Bean Community

Gusts of heavy wind blow through my already-tussled hair as I get out of my car. Combing my shaggy mass with my fingers, I quickly pop my Texas Rangers brim cap over top of it to keep it down. I grab my laptop case and pat my pockets to determine possession of my wallet and phone before I shut and lock the car door. I’m at a vintage-hip coffee shop in the similarly styled metro city of Dallas known as Grapevine, Texas, and I’m here for the same reason everyone else is; it’s a cool place. And it serves fantastic coffee.

Walking from my parking spot toward the front sidewalk sitting area of the coffee shop, I’m thinking I look pretty fly with my just-washed and still-tight jeans and cool t-shirt. Probably not, though, but why should I trifle over such a triviality?

There are several tables and chairs arranged outside the shop and several loyal customers are seated around them drinking coffee and chatting amiably. I smile just slightly to those who look at me as I encounter the front door. I let my eyes adjust to the dimmer light source as I enter and nod to the employee whose friendship I’ve gained as a semi-regular customer. He’s a nice guy and he nods in return as I keep heading toward the back of the surprisingly large and long tube-shaped store.

It’s the people who make a place into a community. And this coffee shop has a variety of them. A middle-aged couple is sitting and chatting in the upholstered chairs near the front window. The barstools pushed under a wraparound shelf on the other side of the front chairs are empty, but they won’t be for long. It’s still only 4 o’ clock. At the square tables situated in the middle section of the store are more varieties of coffee drinkers; mostly creative types. The bits of conversation I overhear as I continue walking to the back point toward two amateur moviemakers discussing a new deal at the first table all the way back to a laughing group of college kids huddled around a small table playing scrabble while probably supposed to be doing homework. I notice there are new paintings on the wall opposite my habitual spot as a lady in a ball cap is working quietly on her laptop just underneath them.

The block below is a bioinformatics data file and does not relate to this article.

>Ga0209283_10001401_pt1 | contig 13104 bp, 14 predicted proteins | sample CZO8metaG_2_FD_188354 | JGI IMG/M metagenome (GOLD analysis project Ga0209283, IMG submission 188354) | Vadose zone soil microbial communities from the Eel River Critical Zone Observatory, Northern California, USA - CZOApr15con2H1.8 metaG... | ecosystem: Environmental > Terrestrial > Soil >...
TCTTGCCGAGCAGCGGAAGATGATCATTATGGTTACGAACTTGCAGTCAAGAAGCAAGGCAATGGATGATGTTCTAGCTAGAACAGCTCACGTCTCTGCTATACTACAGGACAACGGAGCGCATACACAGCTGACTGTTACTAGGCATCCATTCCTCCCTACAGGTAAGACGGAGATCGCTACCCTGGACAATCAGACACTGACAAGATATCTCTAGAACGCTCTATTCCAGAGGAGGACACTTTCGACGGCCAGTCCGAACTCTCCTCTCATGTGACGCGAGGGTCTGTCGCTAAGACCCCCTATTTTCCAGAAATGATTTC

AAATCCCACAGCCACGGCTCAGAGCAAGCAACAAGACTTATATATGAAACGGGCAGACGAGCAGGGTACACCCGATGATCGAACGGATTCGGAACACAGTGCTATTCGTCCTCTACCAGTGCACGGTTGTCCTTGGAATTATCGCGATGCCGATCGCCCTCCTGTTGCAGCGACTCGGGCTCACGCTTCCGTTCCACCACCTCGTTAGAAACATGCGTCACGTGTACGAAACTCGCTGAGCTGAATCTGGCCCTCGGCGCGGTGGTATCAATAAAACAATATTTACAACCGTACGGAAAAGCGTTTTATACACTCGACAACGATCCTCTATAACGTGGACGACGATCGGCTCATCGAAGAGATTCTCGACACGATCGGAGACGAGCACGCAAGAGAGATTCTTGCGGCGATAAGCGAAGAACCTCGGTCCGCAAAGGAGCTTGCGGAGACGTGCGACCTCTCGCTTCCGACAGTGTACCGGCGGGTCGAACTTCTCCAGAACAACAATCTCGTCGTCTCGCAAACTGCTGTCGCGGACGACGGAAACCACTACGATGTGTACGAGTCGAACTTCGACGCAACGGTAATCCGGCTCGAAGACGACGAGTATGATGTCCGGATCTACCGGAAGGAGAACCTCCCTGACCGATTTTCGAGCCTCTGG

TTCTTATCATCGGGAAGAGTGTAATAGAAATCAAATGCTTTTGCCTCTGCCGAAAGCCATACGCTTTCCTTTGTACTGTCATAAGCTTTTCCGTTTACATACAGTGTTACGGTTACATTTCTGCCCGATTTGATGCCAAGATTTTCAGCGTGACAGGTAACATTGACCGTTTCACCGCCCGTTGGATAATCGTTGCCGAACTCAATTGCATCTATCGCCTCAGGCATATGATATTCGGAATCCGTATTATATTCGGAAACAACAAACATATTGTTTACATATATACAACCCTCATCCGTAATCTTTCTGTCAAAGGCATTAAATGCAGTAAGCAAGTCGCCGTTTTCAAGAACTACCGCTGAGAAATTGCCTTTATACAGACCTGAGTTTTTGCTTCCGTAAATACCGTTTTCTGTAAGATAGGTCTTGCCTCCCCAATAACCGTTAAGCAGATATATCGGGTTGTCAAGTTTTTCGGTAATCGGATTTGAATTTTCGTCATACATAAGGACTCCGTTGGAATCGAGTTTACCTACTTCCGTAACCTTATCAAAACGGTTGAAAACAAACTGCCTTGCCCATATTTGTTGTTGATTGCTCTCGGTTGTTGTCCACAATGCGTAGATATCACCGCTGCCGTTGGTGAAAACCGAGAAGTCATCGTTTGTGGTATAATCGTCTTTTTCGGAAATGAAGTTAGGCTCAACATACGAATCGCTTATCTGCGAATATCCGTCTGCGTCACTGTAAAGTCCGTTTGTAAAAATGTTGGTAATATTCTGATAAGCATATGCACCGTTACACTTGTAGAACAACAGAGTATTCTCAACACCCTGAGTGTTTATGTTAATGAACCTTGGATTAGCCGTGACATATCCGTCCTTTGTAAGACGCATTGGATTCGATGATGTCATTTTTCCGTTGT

Ah, my favorite spot is not yet occupied. Plopping my laptop case on my table, I head back toward the cash counter and gaze undecidedly at the chalkboard menus while knowing full well which drink I’m going to order; I always order it. I’ve only ordered one other drink, and that was the pretty-good mocha before I discovered the rich beauty of a raspberry chai latte.

The nice guy behind the counter already knows my name and order. I grab a couple of handout peppermints as I pull out my debit card. This place requires a signature on the receipt which I horribly mangle. No worries though, it’s not like it’s an autograph or anything.

“Mug for here, right? he asks. “Be right out.”

That’s another addition to the likable rawness of the place; who would actually sit down to drink coffee in a paper cup? It just seems absurd. One needs a mug and a table at which to sit to adequately appreciate the atmosphere.

Back at my table I unzip my laptop case and carefully remove my Apple MacBook Pro. My big oversized headphones come out next as I situate myself and my gadgets in preparation for a long sit. Free wi-fi is another attraction to the geek and business culture here. For me it’s the secondary reason that I come, or possibly the primary, but I try to be loyal to the in-house roasted beans that form the foundation of the coffee shop.

From my perch near the back I always sit facing the entrance and thereby gain clear view of incoming customers. It’s a male trait that requires one to never have his back to a door. It just wouldn’t be right if I was betrayed by my posse and shot in the back, would it? Completely outdated Wild West, I know. But regardless, it’s still the perfect place from which to observe life.

Communities from ages past gathered around the fireplace. Any establishment that offered a roof and a warm fire was the place to meet, swap gossip, and hear about current events. The roof has remained true, but in today’s modern comfort the centerpiece of sociality has morphed from burning firewood to roasted beans.

As I work on my laptop I look up from time to time and look around at the constant movement of this community. Stretching, I check my smartphone for new messages before taking another sip of my raspberry chai. It’s an interesting place. Somewhat odd, but a thriving one nonetheless. It’s a community built on the demand for beans.


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